We discover how to tell the good pain from the bad pain and how important recovery is when training.

Good pain VS bad pain - Women's Health and Fitness Magazine

 

 

Muscle growth is all about the process of healing – when we lift weights, our muscles incur microscopic damage in their fibres and connective tissue, making them fatigued and sore. From there, the healing process takes effect when specialised cells (called satellite cells – nothing to do with TVs) begin fusing together and attach to the damaged tissue. The satellite cells fuse with muscle fibres, increasing cross-section thickness, and eventually transitioning into new protein strands. Components of the cells are then used to create additional strands as well. These strands increase both size and strength of muscle fibres, which result in the increase of muscle mass when you lift regularly. The resting period after a workout is vital at this stage – the healing process needs to take effect when you aren’t lifting weights or extensively using your muscles.

“Recovery is one of the most important components of any good training programme and the amount and timing of recovery should be integrated into your program based on the type and frequency of exercise you are doing,” says Fitness First head of fitness Rob Hale.

“Serious strength training designed for changes to your muscle mass, tone and strength should overload your muscular system enough that you experience some soreness in the muscles you targeted.”
It was once believed that the soreness you feel (aka delayed onset muscle soreness, or DOMS) 24 to 72 hours or more after a workout was a build-up of lactic acid, which muscles produce as they use energy. But instead, it is now believed to be a direct result of the muscle tearing. When DOMS disappear, it usually means that the muscles have healed. But you don’t have to wait until then to continue with exercise – as long as you don't over-exercise or over-stimulate your body.

How long should you rest between workouts?

There is no set rest period. The best option is to listen to your body – it’s not wise to work out extensively on a set of sore muscles because that is what leads to larger muscle tears. Taking it slowly and eating the right foods to aid recovery is key. Recognise the difference between pain and soreness, and if you feel chronic muscle or joint soreness along with impaired physical performance, you need to slow down and rest easy.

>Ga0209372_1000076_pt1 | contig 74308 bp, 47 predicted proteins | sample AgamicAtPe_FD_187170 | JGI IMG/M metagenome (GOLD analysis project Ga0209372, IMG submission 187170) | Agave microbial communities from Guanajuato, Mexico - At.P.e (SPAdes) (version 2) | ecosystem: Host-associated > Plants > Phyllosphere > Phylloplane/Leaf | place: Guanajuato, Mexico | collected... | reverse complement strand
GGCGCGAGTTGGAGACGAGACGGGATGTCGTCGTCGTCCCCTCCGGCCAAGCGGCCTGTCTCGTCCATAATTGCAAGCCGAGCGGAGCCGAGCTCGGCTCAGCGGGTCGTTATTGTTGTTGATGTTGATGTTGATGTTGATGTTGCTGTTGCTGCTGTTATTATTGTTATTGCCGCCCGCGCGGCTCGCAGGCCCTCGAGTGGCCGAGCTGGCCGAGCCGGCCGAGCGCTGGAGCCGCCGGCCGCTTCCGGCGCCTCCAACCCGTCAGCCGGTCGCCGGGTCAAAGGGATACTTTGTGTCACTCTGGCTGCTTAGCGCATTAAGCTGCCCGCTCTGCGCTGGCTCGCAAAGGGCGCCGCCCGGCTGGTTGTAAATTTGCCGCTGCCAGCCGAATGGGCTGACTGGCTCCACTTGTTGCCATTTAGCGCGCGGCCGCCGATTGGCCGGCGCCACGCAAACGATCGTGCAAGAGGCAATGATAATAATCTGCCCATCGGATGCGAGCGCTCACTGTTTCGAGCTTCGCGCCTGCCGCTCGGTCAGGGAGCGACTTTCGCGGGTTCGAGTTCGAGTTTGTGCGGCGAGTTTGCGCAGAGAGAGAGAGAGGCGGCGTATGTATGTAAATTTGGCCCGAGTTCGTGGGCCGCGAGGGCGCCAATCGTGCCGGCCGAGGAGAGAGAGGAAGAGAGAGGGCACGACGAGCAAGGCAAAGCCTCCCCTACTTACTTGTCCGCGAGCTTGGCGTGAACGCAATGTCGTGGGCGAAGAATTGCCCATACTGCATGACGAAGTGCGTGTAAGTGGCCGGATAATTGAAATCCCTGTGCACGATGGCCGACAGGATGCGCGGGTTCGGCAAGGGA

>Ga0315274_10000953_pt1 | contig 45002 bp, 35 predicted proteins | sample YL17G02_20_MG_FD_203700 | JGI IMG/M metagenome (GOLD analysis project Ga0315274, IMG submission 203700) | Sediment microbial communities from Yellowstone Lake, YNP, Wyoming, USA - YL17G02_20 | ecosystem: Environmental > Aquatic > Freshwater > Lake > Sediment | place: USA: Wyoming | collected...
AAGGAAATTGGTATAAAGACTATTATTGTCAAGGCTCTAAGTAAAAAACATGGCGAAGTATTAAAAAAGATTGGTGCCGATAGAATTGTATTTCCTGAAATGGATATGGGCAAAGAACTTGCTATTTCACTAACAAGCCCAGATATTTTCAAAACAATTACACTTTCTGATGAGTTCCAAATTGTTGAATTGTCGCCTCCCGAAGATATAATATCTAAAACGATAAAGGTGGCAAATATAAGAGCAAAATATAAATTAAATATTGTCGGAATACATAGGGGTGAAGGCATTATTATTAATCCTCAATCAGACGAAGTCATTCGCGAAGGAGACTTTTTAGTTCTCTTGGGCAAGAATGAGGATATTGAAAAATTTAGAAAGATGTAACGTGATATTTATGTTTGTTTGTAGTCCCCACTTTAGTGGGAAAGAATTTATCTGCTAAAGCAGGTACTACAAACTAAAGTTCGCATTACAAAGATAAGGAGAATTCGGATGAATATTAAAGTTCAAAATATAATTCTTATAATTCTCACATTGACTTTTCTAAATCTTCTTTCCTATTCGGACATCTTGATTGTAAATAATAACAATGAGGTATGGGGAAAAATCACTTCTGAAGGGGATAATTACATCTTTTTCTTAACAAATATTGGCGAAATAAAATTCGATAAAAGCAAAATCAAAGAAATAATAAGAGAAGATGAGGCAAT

“DOMS can typically last anywhere from 24 to 72 hours and occur within the first 24 hours post training. Therefore it is advised to have 24 to 48 hours rest between heavy strength training to allow your muscle to recover properly before overloading them again,” says Hale.

Generally, the older you are, the less time you need to heal. Healing and growth is most successful with rest after eating a meal of carbohydrates, protein and fat immediately after a workout. Protein provides raw material that can be used to complete the healing process.

“On completion of my workout, I am sweaty and exhausted. My body is in overdrive, begging for nutrients to repair and recover with so they can be bigger and stronger tomorrow. I always have a good-quality whey protein shake on the ready as it is fast digesting, making for quick delivery to my exhausted healing muscles. If I have the time to sit down and eat a small meal immediately (within 20 minutes), I will ensure my meal contains a good source of fast-digesting carbs and protein,” says WH&F head trainer Sheena-Lauren.

“I want carbs in this meal as not only will it help to increase my energy levels but they will be used to help better the efficiency of getting protein to my tired and damaged muscles rather then be stored as fat. We must remember that when we lift weights, we are breaking muscle fibres, so we need to ensure they repair optimally for stronger regrowth, which means stronger and more toned muscles.”

Try… do a split-training program where you train a different muscle group on different days to speed recovery. Follow a five-day schedule that mirrors a pattern such as: legs and abs on day 1, chest on day 2, back and abs on day 3, rest on day 4 and shoulder and abs on day 5.
For diet, Sheena-Lauren recommends post-workout meals that have 150 grams of sweet potato with 300 grams of cottage cheese, one chicken breast with 125 grams of sweet potato, or 1.5 bananas with two tablespoons of peanut butter.

Words by Dominique Suriano